Students must attend the entire duration of at least 80% of the lectures unless they have permission of the lead instructor to do otherwise. Students are expected to be prompt, polite, collaborative when (and only when) asked, and to answer questions in class. Failure to hand in a homework on time without reasonable justification (eg, sickness) will result in automatic loss of 10% of that homeworkÕs maximum allowable points for each day over the deadline.
Key: (B) = Class held in Bondurant G74 rather than MacNider 322; (C) = Students should bring (or be prepared to share) a laptop
Week 
Date 
Instructor 
Lecture 
Description 
Homework 
1 
Tue, Aug 20 
AM 
1 (C) 
Introduction to R 
Homework 1 (WV) 

Thu, Aug 22 
WV 
2 
Set theory and probability 

2 
Tue, Aug 27 
WV 
3 
Conditional Probability 
Homework 2 (WV) 

Thu, Aug 29 
WV 
4 
Distribution, Mass and Density functions 

3 
Tue, Sep 3 
WV 
5 
Expectation and Variance 
Homework 3 (WV) 

Thu, Sep 5 
WV 
6 
Discrete distributions 

4 
Tue, Sep 10 
WV 
7 
Continuous distributions 
Homework 4 (WV) 

Thu, Sep 12 
WV 
8 
Bayesian inference 

5 
Tue, Sep 17 
WV 
9 
Estimation 
Homework 5 (WV) 

Thu, Sep 19 
EL 
10 
MLEs, bias 

6 
Tue, Sep 24 
EL 
11 
Confidence intervals 


Thu, Sep 26 
EL 
12 
Hypothesis testing 
Homework 6 (EL) 
7 
Tue, Oct 1 
EL 
13 
Introduction to regression 


Thu, Oct 3 
EL 
14 
Multiple regression/ANOVA 

8 
Tue, Oct 8 
EL 
15 (B) 
Multiple regression/ANOVA 


Thu, Oct 10 
EL 
16 
Multiple regression in class examples 
Homework 7 (EL) 
9 
Tue, Oct 15 
GK 
17 (B) 
Logistic regression 


Thu, Oct 17 


FALL BREAK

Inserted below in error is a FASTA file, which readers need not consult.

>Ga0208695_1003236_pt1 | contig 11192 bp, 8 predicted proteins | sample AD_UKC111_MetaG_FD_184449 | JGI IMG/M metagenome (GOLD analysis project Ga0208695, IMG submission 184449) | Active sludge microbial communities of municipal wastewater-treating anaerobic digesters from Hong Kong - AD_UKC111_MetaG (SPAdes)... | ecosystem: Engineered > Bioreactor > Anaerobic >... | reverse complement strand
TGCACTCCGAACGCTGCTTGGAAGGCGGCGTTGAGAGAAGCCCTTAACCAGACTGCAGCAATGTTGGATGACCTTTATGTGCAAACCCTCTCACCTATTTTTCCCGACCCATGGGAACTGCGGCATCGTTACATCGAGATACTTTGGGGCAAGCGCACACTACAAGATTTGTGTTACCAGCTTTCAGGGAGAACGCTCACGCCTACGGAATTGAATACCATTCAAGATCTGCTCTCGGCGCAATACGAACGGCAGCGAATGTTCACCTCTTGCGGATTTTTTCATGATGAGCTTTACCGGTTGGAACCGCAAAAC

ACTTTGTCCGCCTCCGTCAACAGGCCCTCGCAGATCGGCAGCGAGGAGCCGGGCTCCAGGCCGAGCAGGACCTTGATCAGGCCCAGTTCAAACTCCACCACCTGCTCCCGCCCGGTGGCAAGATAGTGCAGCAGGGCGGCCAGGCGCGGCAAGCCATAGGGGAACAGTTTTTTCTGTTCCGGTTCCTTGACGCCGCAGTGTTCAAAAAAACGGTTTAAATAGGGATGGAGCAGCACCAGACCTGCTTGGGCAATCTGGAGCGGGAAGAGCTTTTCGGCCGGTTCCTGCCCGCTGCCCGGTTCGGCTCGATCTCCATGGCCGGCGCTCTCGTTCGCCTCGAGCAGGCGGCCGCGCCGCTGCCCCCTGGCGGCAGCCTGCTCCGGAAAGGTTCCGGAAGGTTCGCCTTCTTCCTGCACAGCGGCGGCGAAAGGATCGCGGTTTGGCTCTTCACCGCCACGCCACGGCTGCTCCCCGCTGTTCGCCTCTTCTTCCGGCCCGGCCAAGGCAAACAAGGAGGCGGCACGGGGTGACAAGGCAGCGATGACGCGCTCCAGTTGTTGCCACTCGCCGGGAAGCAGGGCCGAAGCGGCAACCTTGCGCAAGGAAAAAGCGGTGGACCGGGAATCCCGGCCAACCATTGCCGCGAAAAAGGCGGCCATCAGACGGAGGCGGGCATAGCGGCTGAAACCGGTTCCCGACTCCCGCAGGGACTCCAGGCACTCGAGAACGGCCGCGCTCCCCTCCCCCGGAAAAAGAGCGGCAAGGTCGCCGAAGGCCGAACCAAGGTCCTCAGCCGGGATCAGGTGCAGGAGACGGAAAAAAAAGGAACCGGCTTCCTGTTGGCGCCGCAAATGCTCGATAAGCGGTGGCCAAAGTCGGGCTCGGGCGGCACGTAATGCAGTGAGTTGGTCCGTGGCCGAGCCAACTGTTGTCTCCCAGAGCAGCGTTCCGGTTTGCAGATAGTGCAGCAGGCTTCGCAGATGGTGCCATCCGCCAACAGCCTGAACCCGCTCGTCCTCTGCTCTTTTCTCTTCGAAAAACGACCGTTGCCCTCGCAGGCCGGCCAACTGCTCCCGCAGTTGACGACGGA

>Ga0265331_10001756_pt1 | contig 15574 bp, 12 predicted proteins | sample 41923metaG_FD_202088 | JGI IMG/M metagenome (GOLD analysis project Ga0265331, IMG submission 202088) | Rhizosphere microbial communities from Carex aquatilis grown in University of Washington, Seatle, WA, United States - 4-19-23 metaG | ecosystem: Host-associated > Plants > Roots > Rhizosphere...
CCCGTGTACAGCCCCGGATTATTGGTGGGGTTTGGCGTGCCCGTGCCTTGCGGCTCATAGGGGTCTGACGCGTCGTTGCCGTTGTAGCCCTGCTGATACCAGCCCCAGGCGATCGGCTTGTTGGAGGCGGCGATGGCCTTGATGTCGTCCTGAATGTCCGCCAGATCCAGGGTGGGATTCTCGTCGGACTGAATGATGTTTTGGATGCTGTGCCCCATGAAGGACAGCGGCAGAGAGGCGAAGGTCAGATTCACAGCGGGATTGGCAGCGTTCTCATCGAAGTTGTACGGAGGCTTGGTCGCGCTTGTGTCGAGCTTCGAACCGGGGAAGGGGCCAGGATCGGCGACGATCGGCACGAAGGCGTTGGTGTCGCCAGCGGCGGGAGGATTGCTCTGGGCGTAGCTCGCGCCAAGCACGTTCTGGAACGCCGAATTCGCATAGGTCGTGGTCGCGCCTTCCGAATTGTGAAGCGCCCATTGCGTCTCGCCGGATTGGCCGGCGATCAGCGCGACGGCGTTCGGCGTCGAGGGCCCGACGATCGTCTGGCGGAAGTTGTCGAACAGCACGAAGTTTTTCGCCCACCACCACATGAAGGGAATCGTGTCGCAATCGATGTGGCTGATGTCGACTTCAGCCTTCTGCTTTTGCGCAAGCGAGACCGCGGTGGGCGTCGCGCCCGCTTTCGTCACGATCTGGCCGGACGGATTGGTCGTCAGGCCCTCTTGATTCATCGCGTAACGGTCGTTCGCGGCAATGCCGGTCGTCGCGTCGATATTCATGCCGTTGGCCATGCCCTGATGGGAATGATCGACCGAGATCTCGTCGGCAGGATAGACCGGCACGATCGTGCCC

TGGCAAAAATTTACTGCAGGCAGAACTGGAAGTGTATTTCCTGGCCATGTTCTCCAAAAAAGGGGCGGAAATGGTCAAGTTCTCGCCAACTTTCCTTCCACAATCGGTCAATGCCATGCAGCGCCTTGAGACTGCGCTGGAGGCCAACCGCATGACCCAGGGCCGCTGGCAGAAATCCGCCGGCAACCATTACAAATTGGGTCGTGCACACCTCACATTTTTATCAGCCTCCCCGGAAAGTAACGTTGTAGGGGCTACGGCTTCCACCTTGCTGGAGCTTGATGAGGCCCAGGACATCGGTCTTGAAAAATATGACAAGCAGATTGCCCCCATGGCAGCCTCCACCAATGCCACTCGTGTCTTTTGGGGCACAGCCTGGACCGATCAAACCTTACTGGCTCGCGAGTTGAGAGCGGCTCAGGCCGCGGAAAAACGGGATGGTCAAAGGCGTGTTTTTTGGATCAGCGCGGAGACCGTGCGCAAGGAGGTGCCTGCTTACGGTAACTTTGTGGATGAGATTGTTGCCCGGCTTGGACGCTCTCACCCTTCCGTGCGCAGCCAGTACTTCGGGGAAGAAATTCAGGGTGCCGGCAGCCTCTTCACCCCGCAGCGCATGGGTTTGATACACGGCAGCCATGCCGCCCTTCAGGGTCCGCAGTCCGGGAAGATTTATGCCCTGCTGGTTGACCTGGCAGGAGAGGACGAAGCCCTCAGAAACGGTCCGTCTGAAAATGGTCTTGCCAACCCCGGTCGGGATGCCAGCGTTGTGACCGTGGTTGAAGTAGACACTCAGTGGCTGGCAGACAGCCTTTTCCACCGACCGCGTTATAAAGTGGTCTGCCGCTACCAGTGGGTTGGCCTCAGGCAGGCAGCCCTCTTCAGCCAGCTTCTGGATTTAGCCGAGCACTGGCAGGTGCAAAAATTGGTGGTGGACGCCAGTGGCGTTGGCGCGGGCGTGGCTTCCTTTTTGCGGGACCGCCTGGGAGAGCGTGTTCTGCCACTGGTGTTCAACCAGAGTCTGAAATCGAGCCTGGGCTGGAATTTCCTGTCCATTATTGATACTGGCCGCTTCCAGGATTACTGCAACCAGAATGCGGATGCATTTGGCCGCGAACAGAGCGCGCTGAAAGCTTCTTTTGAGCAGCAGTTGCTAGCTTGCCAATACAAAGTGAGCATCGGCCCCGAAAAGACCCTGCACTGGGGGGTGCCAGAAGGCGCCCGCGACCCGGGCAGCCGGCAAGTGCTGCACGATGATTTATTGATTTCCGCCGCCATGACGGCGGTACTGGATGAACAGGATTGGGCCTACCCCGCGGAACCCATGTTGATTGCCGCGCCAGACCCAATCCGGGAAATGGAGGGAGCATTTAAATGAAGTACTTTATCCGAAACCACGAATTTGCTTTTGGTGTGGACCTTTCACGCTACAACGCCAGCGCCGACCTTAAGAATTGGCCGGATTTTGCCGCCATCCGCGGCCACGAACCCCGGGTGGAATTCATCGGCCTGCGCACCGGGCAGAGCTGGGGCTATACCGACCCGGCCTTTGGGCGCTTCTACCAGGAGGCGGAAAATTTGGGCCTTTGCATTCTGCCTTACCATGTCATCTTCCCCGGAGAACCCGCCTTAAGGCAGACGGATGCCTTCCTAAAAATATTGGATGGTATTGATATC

Homework 8 (WV) 
10 
Tue, Oct 22 
WV 
18 
Causal inference 


Tue, Oct 24 
WV 
19 (C) 
Bayesian and frequentist regression 
Homework 10 (WV) 
11 
Tue, Aug 29 
WV 
20 (C) 
Decisions about modeling 


Thu, Aug 31 
WV 
21 
Hierarchical and penalized regression 

The lead and/or coinstructors reserve to right to make changes to the syllabus, including homework due dates.
There is no course textbook as such because no textbook covers all the material in this course. Some textbooks that may be useful for supplemental reading are given below.
Westfall & Henning (2013) "Understanding Advanced Statistical Methods"  chatty, top recommendation
DeGroot & Schervish (2011) "Probability and Statistics"  thorough explanation of first half of course
Wasserman (2009) "All of Statistics"  last year's recommendation but can be a bit terse
Gelman & Hill (2007)  fantastic for understanding linear models and estimation, but not hypothesis testing
More basic than this course:
Verzani (2004) "Using R for introductory statistics"  friendly chatty book on R, used for GNET course
Johnsen & Wichern (2004) "Applied Multivariate Statistical Analysis"  good intro to matrix algebra (chapter 2)
Venables & Ripley (2002) "Modern Applied Statistics with S"  very terse but comprehensive on R (available free online)
More references (eg, for specific subjects) will be given during and at the end of the course. Students are encouraged to ask the instructors for recommendations for books/resources on specific subjects or books/resources aimed at different levels.
Students may collaborate in class, but each studentÕs homework should be their own. In completing the homework, however, students are nonetheless encouraged to consult the lecture notes, online material, books and any other ÒpassiveÓ sources. They may discuss general strategies and concepts with their classmates and with the TA, and may ask the TA for clarification about the content of questions. The TA may provide guidance as to where they might be able to find example material that addresses problems similar (but not identical) to those posed in the homework
"BCB 720 is an accelerated and concise overview of probability and statistics from both a frequentist and bayesian perspective. This course introduces students to probability theory, probability distributions, hypothesis testing, and linear modeling."
"Strenuous course which outlines many of the fundamental elements of statistics used in common biological problems with large datasets. Includes both a Bayesian perspective and traditional methods as well, including hypothesis testing and linear and logistic regression formulation."
"A really hard crashcourse in probability and statistics for modernday bioinformatics."
"The course has heavy workload but the material does come up in research and in other classes therefore it can be very valuable."